a SIFF 2017 review
Quietly Personal Hero an Emotional Triumph for Elliott
Quiet, personal and refreshingly introspective, The Hero is an old fashioned drama filled with heart and emotional nuance that also happens to offer the great Sam Elliott one of the best opportunities of his 48-year career. It’s one of the finest performances the veteran screen icon has ever given, co-writer and direct Brett Haley gifting him a role that allows the actor to go places he’s rarely been given the opportunity to travel to before. Watching him is as true a joy as anything 2017 has offered up to this point, this man of the gravely, instantly recognizable voice who has been in everything from Frogs, to Lifeguard, to Mask, to Road House, to The Big Lebowski, to We Were Soldiers delivering in ways that held me spellbound for every second of this film’s leisurely paced 93 minutes.
Cinematic Western legend Lee Hayden (Elliott) hasn’t had a decent role since the 1970s. Stranded doing voiceovers for radio and television BBQ sauce commercials, spending long portions of his day lounging at fellow thespian Jeremy Frost’s (Nick Offerman) apartment smoking pot, estranged from his daughter Lucy (Krysten Ritter) and on coldly cordial speaking terms with his ex-wife Valarie (Katharine Ross), life has slowed down considerably for the aging actor. But after his appearance with young comedian Charlotte Dylan (Laura Prepon) at an awards banquet being held in his honor goes viral, the opportunity for Lee to cement his legacy with one final signature role drops right into his lap, the only thing holding him back decades of insecurities born from his being a rather poor father and an inattentive husband.
Haley’s movie, much like with his winning 2015 drama I’ll See You in My Dreams starring a superlative Blythe Danner and featuring Elliott in a crucial supporting role, doesn’t break a lot in the way of new ground. When a cancer diagnosis gets thrown into the equation, I can’t say the revelation came as a shock. Same with how the May-December romance between Lee and Charlotte hits a roadblock, the items causing friction developing between the two of them predictably simplistic. It’s all fairly straightforward, Haley and his frequent screenwriting collaborator Marc Basch not exactly reinventing the wheel as far as this specific journey is concerned.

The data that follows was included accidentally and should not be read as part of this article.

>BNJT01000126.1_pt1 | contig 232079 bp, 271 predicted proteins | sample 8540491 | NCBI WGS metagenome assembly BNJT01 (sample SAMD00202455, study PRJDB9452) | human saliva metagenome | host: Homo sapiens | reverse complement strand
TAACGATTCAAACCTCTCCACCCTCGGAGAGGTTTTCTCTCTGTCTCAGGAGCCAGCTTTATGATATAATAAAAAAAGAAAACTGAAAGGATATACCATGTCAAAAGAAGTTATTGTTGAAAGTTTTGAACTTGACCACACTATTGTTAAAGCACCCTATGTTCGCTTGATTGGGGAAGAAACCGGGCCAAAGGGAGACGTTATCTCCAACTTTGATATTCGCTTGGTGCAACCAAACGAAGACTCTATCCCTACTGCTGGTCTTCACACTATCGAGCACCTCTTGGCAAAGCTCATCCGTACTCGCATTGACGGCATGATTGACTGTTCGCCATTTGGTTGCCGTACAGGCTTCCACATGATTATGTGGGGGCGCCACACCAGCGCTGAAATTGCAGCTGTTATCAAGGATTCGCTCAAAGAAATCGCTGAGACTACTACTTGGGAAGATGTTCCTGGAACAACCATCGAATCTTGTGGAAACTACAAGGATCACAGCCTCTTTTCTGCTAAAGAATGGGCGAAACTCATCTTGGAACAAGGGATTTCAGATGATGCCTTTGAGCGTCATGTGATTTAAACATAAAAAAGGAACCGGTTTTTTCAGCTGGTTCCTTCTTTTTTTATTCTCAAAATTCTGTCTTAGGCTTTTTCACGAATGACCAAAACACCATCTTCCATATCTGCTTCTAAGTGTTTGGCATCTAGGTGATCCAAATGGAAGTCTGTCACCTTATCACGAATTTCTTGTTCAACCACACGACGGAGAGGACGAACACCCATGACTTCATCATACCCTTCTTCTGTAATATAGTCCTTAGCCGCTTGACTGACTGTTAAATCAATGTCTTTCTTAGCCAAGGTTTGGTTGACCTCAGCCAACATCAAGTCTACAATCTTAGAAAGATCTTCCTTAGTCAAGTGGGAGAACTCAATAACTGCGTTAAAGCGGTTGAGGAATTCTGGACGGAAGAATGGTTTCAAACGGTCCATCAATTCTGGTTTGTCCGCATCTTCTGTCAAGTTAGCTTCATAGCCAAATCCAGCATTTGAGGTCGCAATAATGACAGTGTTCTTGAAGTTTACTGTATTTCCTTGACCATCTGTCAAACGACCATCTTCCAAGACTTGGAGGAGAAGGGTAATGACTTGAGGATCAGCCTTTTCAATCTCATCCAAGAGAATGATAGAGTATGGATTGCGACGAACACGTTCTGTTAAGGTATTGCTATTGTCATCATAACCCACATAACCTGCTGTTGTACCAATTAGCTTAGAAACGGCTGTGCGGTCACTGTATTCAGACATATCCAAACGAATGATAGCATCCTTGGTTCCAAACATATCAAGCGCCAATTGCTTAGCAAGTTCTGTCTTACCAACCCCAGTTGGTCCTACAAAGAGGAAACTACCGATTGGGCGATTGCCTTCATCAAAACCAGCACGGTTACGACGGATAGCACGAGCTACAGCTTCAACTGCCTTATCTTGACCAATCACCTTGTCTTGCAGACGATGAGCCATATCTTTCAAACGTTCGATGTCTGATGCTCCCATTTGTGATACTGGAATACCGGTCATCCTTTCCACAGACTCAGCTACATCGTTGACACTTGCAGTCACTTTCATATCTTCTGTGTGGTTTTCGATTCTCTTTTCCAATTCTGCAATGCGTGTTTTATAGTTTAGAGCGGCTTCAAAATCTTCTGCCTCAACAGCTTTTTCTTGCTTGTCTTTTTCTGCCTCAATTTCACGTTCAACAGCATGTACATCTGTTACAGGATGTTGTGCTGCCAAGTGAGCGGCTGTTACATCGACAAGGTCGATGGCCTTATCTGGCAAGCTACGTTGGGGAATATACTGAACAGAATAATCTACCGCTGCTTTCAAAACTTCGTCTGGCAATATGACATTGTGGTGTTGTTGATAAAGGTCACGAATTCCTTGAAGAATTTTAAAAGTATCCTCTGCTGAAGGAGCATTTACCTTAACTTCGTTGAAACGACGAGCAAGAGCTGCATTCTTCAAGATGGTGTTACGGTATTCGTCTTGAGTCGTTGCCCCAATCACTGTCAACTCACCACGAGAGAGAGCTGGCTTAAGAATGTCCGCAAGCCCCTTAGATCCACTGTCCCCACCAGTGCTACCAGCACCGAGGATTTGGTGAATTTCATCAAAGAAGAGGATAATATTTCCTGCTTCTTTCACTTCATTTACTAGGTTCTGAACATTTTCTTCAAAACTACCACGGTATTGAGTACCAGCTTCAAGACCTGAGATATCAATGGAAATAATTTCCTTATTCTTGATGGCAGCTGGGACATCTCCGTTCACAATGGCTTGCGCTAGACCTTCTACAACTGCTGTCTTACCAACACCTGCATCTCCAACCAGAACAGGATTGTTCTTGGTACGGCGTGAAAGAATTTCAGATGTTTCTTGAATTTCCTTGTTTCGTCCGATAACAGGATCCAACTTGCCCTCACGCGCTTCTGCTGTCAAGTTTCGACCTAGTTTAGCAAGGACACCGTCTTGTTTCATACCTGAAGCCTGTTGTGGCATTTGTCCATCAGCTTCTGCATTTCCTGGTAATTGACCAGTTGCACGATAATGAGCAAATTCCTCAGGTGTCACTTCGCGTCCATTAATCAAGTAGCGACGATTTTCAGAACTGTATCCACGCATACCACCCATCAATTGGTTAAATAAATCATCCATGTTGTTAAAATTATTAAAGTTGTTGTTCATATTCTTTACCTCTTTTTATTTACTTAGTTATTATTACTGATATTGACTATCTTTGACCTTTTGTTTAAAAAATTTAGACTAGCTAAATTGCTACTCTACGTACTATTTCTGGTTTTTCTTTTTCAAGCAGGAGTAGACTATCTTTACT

And all of that ends up being perfectly okay. Haley and Basch don’t need to subvert convention; they don’t need to throw in any weird obnoxious twists. Instead, they’ve focused on writing a strong, three-dimensional character whose life experiences and choices make him a captivating figure worthy of the audience’s emotional investment. Lee is a real guy. He’s made real decisions. He’s dealing with the real repercussions, both positive and negative, that have been generated by them. While Lee is a celebrity, while his voice is known by just about everyone he encounters, he’s still a regular guy easy to relate with and understand. As such, his story has actual weight and even more substantive meaning, allowing the lyrical ins and outs of his trek to hit home in a beautifully profound way that brought a couple of honest tears to my eyes by the time things moseyed to their gently cozy conclusion.
Elliott is magnificent. As wonderful as he was in I’ll See You in My Dreams, as borderline Oscar-worthy as his small supporting turn in Grandma proved to be, this performance aches with a tender naturalism that’s frankly stunning. It’s been ages since the actor has been asked to mine emotions this complex, probably since 1989’s underrated Christmas-themed gem Prancer, and as memorable as he’s been in a variety of features traversing any number of genres, little prepared me for just how amazing he was here. Whether having a brief heart-to-heart with his ex-wife at an art gallery or delivering an impromptu acceptance speech at an awards gala where he makes one lifelong fan’s dreams come true in ways she never could have imagined, Elliott nails every scene. It’s a superlative turn, and I’m hard-pressed to think of another actor who could have brought the same sort of lived-in gravitas to the role.
Case in point, after making a splash with his acceptance speech Lee is sent a script for a new big budget fantasy-adventure where he’ll play a supporting part that reads like it was written exclusively for him. The scene is played all the way through twice, once inside Jeremy’s apartment and a second time during an audition for the film’s excited director. Elliott makes both of these moments come ferociously alive, each in a mesmerizingly different way. Both of these scenes are devastating but for vastly different reasons, and where one reading is euphorically cathartic the other is poignantly heartbreaking. Elliott traverses this emotional minefield with skillful exactitude, lighting up the screen with a magnetic grace that left my breathlessly astonished in the process.
If The Hero isn’t quite as wondrous as Haley’s I’ll See You in My Dreams proved to be, this is still a fairly sensational Yin to that previous effort’s Yang. While what this story has to say isn’t original, it still makes its points with a pointedly minimalistic passion that affected me deeply. At the center of it all, in virtually every scene, Elliott turns in a performance for the ages, his triumphant inhabiting of the character one that all of us who witness it are almost guaranteed to be talking about for some time to come.
Film Rating: 3 (out of 4)